An example of one embodiment of a pile anchor is provided in FIG. 1, which shows the pile anchor (100) as made up of a cylindrical body (160) that is closed at the top by a cap (150), and open at its lower end. A load transfer connection point, such as a padeye (120), is located on the side of pile anchor (100) to attach an anchor chain (130) which transfers the load from an offshore structure (not shown), such as a floating structure, DDCV, drilling or production riser, pipeline, semi-submersible, drilling vessel, subsea structure, or other structure. The anchor (100) includes at least one vane (275A) attached to the main body of the anchor and alternatively a second vane (275B). Cap (150) alternatively contains two-way flow valve(s) (110). Water evacuation pump (20) can be connected to a flow valve (110) to regulate fluid flow between the interior and exterior of the anchor to provide for suction installation. During the installation process, the pile anchor (100) is supported by deployment hardware such as spreader bar (140), which in turn can be supported by a crane (or other surface machinery) through crane hook (30). Pile anchor (100) may be embedded in the sea floor (10) through the installation methods previously described and those hereafter described.

Referring now to FIG. 2, for the purposes of describing this embodiment of the invention, the load transfer connection point, or padeye (120), will be considered as the 0 degree reference point. Measurement of the deviation from this reference point is made in a clockwise direction. Referring again to FIG. 2, in accordance with one embodiment of this invention, at least one longitudinally disposed vane (275A) is alternatively located between about 45 degrees and about 135 degrees from padeye (120), and optionally a second longitudinally disposed vane (275B) is alternatively located between about 225 degrees and about 315 degrees from padeye (120). However, the anchors according to the invention may be constructed such that the vanes depicted in FIG. 2 are attached to the elongated hollow member (160) at angles greater or less than those specified in this paragraph, for example at about 35 to 145 and about 215 to 325 degrees, at about 25 to 155 and about 205 to 335 degrees or about 55 to 125 and about 235 to 305 degrees.

The length of the vanes (275A & 275B) that protrude from the elongated hollow member can vary in both the longitudinal and radial directions. Generally these lengths can be optimized by designing vane lengths with reference to the soil conditions at the intended installation site using engineering judgment. In this paragraph the referenced dimensions apply to the portion of the vane that is protruding from and exterior to the elongated hollow element. In one embodiment the vanes may be between about 2 to 200 percent of the average diameter of the elongated hollow member (160) in the radial direction. The vanes may alternatively be between about 5 to 90, 10 to 70, 15 to 60, or 20 to 55 percent of the average diameter of the elongated hollow member in the radial direction. The vanes may also be constructed to a certain length in the longitudinal direction. In one embodiment the vanes are from 5 to 150 percent of the average length of the elongated hollow member in the longitudinal direction. The vanes may alternately be from 10 to 100, 25 to 100, 50 to 100, 45 to 100, or 45 to 95 percent of the average length of the elongated hollow member in the longitudinal direction.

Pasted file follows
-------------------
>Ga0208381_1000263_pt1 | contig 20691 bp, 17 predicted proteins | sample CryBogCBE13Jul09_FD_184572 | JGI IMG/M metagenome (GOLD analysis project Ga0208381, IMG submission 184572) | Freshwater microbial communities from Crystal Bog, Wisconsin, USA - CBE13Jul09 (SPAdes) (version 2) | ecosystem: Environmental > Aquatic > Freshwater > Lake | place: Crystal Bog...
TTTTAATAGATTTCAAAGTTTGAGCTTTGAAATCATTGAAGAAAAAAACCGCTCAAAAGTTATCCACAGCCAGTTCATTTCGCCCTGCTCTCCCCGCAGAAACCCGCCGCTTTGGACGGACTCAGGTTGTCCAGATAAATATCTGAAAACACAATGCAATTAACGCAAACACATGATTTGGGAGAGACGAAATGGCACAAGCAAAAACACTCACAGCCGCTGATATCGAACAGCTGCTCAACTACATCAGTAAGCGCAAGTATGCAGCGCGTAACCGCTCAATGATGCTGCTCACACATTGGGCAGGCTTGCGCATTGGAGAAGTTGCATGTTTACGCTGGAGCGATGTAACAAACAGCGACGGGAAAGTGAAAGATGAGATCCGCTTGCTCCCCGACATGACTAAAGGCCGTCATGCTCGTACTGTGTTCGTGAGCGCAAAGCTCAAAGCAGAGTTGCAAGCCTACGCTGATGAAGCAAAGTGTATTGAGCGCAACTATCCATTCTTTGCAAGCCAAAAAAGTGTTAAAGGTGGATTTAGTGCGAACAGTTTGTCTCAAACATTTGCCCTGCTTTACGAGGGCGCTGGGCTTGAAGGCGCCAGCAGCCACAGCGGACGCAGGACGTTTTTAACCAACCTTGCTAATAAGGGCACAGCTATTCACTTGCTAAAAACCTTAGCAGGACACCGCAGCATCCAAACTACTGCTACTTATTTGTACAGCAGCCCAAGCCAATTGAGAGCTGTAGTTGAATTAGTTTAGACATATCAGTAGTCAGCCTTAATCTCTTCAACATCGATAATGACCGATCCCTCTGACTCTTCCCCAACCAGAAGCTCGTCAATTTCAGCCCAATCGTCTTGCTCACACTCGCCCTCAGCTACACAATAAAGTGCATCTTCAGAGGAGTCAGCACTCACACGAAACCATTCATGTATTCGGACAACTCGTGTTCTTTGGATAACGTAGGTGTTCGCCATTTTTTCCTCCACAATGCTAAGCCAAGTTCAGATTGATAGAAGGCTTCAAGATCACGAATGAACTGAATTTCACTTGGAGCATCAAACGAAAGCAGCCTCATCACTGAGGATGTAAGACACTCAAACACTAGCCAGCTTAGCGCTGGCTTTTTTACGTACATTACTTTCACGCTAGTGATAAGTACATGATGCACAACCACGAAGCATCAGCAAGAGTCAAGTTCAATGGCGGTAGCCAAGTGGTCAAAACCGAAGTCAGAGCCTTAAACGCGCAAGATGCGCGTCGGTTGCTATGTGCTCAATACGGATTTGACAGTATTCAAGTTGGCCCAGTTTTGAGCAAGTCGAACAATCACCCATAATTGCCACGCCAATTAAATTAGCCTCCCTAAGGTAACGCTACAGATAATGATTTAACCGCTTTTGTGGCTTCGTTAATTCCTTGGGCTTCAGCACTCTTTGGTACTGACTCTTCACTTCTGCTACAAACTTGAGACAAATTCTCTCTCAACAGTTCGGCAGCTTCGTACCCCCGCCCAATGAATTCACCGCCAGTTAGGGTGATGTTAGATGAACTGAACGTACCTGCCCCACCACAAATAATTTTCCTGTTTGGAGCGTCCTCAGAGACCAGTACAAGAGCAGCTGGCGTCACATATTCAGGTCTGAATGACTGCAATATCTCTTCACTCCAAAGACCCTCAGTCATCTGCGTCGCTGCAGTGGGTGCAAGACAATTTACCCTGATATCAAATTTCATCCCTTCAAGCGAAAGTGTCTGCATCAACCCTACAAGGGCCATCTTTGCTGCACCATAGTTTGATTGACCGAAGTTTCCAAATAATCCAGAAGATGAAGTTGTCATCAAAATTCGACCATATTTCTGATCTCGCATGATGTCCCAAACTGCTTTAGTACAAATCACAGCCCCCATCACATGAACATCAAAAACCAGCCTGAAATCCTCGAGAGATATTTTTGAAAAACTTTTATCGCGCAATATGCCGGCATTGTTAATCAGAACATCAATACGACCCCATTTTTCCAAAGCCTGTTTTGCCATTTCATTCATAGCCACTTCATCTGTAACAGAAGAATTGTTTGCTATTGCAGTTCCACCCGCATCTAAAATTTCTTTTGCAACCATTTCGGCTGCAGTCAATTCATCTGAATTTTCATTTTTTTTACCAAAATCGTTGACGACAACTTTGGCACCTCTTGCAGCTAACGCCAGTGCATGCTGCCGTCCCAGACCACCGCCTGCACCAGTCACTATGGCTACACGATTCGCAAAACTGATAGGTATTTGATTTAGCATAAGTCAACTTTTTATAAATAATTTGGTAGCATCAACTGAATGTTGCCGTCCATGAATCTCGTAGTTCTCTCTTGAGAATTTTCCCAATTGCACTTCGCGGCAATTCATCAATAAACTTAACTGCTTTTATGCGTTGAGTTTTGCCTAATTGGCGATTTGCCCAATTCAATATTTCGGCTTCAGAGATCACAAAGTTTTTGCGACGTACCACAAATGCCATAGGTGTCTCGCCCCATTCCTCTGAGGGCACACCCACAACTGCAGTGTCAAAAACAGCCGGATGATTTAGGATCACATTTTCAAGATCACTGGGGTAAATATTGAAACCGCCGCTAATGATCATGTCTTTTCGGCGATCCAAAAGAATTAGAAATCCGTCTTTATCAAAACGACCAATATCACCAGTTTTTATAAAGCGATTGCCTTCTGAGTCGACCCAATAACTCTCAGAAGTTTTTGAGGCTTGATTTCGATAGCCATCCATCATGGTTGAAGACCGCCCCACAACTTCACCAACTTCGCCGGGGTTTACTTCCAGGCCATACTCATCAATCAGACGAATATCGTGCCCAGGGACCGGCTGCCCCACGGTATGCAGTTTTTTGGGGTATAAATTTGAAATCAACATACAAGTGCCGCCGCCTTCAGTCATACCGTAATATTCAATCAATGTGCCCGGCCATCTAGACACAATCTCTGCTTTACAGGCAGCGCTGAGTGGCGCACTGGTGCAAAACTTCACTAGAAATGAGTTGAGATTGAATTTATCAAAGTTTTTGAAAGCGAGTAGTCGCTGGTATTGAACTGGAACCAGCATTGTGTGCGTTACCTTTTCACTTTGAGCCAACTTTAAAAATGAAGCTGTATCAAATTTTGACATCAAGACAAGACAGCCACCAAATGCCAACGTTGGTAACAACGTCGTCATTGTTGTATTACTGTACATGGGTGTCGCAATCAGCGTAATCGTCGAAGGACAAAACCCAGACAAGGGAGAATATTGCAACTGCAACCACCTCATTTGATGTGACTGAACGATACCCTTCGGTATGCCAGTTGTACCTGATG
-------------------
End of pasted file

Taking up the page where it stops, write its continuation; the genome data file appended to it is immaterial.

Referring now to FIG. 3, an embodiment of the current invention is shown with vanes (275A) and (275B) located on the anchor (100) on either side of padeye (120) in accordance with one embodiment of this invention.

Additional longitudinally disposed vanes can extend from the anchor (100). The additional vane or vanes can be located on the back and/or the front of the anchor. The “front quarter” of the anchor includes the portion of the anchor extending from about 315 degrees to about the 0 degree reference point and from about the 0 degree reference point to about 45 degrees, or in other words from about 45 degrees on each side of the padeye (120). The “back quarter” of the anchor is that section of the anchor that lies between about 135 degrees to about 225 degrees from padeye (120). Referring to FIG. 4, a preferred embodiment of the invention is shown containing an additional longitudinally disposed vane (275C) attached to the back quarter of the anchor.

Connection of the vanes to the anchor (100) can be accomplished by commonly known methods. For example, the vane may be attached to the anchor's exterior by known welding techniques. In another preferred embodiment shown in FIG. 5, slots (215) are provided in anchor (100), and the vanes are attached to anchor (100) by inserting them through the slots (215) and then attaching the vanes to the slots using common techniques, such as welding. When connecting the vanes to the anchor (100) through slots, a relatively tight seal is needed between the vane and slot to prevent water from flowing into the anchor during suction installation. Diametrically aligned vanes, for example vanes (275A) and (275B) shown in FIG. 4, may be fabricated in one piece and assembled to fit through both slots (215A) and (215B) in the suction pile anchor (100). In this configuration, the vanes in combination with other associated internal bracing (not shown) could also provide structural support for the padeye (120).